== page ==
DESCRIPTION (provided by applicant): Complete X-linked congenital stationary night blindness (CSNB1) is a hereditary disease caused by a block in synaptic transmission in the retina between photoreceptors and ON-bipolar cells (ON-BPCs). Photoreceptors release the neurotransmitter, glutamate, in darkness, and reduce the rate of release in response to light. ON-BPCs respond to glutamate via the mGluR6 metabotropic glutamate receptor. Binding of glutamate by mGluR6 leads to the closure of a cation channel and hyperpolarization of the ON-BPC. The role of mGluR6 in transducing the action of glutamate in the ON-BPC dendrites is central to vertebrate vision, yet the steps in the mGluR6 signaling pathway are poorly understood, and the molecular identity of the ON-BPC cation channel is unknown. The human gene responsible for CSNB1, NYX, encodes a novel protein, nyctalopin, belonging to the family of leucine rich repeat (LRR) proteins. A mouse mutant, nob (no b-wave) has a similar phenotype to CSNB1 and a deletion in the nyx gene. Expression of mGluR6 appears normal in the nob mice, however their ON-BPCs fail to respond to exogenously applied glutamate, implicating nyctalopin in the mGluR6 signaling pathway. Although essential for the ON-BPC light response, the cellular function of nyctalopin is not known. Related LRR proteins in the nervous system have been implicated in neurite outgrowth and synapse formation, where they bind other proteins through their LRR domains including soluble ligands, receptors, and G proteins. We propose that nyctalopin is found at the photoreceptor to ON-BPC synapse where it interacts with components of the mGluR6 signaling pathway. To test this hypothesis, we will determine the localization of nyctalopin in the retina by immunofluorescence microscopy and immuno-electron microscopy using antibodies directed against a unique nyctalopin peptide. We will identify proteins interacting with nyctalopin by immunoprecipitation and yeast two-hybrid screening. These results will provide insight into the role of nyctalopin in synaptic transmission between photoreceptors and ON-BPCs in the retina, and may lead to the identification of other components of the ON-BPC pathway.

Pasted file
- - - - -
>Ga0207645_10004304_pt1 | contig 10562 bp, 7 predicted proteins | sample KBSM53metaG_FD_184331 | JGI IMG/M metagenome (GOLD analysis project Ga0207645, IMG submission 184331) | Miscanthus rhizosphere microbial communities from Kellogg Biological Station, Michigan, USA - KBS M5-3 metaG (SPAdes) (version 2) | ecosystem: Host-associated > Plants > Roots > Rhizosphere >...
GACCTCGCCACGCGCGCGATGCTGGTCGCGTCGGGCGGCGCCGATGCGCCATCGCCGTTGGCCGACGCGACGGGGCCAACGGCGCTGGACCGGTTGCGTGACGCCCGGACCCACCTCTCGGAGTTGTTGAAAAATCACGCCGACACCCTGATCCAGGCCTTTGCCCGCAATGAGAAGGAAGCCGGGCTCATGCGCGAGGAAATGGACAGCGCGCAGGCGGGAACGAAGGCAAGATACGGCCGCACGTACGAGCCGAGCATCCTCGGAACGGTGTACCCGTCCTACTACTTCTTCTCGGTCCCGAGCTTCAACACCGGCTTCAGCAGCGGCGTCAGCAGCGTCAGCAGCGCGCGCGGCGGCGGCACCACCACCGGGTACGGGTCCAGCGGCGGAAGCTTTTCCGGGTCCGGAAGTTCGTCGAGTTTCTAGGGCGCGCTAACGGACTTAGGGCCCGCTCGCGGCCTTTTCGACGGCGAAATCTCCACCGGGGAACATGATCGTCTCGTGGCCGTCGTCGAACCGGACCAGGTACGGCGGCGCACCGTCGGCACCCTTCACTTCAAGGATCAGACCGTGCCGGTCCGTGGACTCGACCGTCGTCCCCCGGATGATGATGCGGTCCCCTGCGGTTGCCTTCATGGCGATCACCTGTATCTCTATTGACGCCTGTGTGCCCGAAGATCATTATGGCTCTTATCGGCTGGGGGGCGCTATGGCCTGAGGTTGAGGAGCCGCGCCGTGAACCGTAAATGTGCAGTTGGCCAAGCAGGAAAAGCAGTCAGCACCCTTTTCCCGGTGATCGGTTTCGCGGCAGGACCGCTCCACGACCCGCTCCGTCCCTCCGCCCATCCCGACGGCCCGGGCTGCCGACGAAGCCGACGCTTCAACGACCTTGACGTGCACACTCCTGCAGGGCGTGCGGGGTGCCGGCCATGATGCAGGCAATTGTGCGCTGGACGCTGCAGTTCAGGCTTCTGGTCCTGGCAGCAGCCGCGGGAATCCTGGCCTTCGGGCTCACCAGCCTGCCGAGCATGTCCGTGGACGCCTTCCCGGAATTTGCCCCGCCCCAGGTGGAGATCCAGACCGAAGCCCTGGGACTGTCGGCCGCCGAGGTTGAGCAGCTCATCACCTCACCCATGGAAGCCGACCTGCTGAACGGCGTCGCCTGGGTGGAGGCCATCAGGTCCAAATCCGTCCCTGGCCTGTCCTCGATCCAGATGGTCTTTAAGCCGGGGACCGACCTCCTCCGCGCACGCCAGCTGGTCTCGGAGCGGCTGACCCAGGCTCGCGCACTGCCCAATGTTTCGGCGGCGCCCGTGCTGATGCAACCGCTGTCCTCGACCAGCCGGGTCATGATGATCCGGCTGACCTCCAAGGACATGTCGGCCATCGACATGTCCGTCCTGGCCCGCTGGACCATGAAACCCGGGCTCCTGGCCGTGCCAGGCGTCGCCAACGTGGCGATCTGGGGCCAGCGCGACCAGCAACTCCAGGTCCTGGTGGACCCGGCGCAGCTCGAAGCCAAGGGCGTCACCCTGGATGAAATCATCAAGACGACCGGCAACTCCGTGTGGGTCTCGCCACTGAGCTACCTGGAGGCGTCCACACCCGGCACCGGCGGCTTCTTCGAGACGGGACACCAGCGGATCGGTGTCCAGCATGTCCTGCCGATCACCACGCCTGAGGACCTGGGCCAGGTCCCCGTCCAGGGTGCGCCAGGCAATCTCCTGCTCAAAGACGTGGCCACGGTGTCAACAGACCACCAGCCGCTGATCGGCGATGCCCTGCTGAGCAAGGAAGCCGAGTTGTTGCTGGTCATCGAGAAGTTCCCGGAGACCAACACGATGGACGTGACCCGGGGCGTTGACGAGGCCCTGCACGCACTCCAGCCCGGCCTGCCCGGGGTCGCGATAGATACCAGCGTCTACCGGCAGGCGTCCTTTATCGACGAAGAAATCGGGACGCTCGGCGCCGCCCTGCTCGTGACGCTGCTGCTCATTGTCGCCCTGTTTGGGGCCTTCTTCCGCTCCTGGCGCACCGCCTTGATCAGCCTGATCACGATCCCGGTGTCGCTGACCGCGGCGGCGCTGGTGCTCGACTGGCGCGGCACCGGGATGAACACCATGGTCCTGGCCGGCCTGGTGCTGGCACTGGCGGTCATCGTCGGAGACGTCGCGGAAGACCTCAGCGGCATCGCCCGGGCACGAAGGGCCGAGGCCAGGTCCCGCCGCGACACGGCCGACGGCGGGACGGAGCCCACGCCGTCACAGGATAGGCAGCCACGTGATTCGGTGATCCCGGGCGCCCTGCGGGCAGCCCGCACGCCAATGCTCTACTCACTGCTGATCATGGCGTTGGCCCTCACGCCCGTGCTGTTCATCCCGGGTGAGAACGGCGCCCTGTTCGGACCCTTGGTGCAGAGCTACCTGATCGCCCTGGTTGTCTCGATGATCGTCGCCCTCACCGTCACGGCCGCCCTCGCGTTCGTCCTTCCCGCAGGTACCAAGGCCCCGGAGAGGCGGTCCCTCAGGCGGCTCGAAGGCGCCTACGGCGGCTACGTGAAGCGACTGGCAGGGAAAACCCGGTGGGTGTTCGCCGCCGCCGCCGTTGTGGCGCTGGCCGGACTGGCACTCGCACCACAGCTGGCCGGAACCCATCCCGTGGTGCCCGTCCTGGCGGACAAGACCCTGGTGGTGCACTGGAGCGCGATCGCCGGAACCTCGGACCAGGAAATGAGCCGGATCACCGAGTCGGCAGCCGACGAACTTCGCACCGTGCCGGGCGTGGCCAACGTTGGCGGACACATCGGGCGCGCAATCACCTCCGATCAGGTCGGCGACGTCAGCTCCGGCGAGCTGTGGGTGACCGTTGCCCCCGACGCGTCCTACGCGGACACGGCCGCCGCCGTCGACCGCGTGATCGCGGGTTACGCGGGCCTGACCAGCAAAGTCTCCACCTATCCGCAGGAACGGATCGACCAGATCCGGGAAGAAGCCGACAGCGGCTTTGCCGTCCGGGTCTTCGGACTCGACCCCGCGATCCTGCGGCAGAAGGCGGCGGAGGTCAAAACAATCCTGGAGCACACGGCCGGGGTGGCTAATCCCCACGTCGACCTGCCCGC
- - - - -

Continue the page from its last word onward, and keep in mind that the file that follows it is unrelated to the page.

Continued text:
|Effective start/end date||9/1/05 → 7/31/07|
- National Institutes of Health: $74,946.00
- National Institutes of Health: $76,250.00
Explore the research topics touched on by this project. These labels are generated based on the underlying awards/grants. Together they form a unique fingerprint.